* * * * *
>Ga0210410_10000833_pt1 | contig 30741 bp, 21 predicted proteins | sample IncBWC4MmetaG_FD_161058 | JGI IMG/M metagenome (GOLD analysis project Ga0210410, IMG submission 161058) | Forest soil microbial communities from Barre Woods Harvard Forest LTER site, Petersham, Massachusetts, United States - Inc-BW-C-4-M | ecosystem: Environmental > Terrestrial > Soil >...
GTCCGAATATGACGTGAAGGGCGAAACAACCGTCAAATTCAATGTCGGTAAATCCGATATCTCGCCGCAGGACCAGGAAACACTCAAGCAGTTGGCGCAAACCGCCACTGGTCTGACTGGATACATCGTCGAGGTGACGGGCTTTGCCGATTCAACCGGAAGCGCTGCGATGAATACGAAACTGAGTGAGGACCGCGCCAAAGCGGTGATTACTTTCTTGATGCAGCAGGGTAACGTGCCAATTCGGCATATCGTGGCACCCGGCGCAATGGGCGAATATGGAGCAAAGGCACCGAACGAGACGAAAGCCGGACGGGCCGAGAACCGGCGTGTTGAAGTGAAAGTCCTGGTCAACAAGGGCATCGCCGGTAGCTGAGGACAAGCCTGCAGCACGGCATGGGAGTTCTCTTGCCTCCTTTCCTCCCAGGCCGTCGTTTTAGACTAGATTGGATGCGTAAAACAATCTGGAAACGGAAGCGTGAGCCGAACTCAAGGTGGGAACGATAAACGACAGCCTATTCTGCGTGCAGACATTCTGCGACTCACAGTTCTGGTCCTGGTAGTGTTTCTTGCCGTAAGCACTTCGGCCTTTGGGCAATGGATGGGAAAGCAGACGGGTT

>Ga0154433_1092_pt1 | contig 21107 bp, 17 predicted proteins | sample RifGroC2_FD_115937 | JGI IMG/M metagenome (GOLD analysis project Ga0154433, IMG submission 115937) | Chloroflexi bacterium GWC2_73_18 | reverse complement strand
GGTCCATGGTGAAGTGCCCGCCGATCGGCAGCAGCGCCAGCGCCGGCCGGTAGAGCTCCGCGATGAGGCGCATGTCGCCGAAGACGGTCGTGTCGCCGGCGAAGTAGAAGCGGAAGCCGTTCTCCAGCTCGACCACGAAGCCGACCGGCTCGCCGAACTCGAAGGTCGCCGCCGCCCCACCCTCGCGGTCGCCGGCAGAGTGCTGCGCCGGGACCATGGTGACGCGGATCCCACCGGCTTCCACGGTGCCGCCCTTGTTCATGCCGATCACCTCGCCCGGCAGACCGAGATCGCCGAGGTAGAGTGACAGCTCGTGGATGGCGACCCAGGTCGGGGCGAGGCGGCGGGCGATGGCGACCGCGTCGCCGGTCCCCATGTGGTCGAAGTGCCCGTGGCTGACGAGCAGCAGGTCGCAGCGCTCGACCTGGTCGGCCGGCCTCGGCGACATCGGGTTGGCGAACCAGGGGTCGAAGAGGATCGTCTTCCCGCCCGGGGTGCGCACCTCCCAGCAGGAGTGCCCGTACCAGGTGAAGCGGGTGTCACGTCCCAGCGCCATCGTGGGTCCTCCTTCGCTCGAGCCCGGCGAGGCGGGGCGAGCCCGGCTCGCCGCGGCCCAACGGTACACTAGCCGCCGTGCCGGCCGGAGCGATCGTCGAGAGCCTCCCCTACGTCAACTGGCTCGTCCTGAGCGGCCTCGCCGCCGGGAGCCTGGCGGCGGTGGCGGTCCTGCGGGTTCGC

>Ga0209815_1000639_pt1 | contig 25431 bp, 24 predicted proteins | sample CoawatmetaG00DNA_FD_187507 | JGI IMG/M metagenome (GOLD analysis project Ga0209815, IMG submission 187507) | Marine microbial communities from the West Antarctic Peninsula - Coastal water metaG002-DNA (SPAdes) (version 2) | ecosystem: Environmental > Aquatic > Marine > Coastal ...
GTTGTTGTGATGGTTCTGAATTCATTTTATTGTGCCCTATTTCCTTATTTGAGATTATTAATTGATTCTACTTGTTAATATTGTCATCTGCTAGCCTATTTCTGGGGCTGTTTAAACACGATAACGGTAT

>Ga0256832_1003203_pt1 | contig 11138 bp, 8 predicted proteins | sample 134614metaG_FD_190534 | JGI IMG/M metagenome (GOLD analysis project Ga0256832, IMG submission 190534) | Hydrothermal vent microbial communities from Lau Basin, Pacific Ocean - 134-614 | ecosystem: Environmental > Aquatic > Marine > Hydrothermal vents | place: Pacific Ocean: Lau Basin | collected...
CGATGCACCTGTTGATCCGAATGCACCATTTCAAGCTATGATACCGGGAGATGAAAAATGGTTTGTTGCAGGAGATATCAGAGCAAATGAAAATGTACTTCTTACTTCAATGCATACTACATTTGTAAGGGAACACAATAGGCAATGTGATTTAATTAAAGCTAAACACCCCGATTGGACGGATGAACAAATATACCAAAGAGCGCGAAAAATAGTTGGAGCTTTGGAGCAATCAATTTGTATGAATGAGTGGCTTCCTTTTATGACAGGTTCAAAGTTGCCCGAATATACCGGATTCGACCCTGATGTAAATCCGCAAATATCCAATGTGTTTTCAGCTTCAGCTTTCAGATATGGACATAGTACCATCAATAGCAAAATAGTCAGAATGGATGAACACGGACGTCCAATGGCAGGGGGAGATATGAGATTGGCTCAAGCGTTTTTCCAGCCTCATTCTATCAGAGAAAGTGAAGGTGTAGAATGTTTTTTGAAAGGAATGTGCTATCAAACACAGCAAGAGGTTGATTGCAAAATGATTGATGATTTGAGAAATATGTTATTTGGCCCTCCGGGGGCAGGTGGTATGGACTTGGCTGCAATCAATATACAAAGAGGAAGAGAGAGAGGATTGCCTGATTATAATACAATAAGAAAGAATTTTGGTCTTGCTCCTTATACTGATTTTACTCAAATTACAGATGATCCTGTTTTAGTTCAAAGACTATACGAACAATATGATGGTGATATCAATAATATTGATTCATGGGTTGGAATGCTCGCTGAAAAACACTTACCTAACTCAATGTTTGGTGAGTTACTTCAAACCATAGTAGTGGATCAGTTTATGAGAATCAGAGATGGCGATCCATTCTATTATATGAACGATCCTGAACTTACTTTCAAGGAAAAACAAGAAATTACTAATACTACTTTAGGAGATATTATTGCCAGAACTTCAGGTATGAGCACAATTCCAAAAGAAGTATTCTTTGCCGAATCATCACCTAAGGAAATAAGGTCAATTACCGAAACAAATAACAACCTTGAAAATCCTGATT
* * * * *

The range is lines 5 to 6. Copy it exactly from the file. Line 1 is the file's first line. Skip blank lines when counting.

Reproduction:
>Ga0209815_1000639_pt1 | contig 25431 bp, 24 predicted proteins | sample CoawatmetaG00DNA_FD_187507 | JGI IMG/M metagenome (GOLD analysis project Ga0209815, IMG submission 187507) | Marine microbial communities from the West Antarctic Peninsula - Coastal water metaG002-DNA (SPAdes) (version 2) | ecosystem: Environmental > Aquatic > Marine > Coastal ...
GTTGTTGTGATGGTTCTGAATTCATTTTATTGTGCCCTATTTCCTTATTTGAGATTATTAATTGATTCTACTTGTTAATATTGTCATCTGCTAGCCTATTTCTGGGGCTGTTTAAACACGATAACGGTAT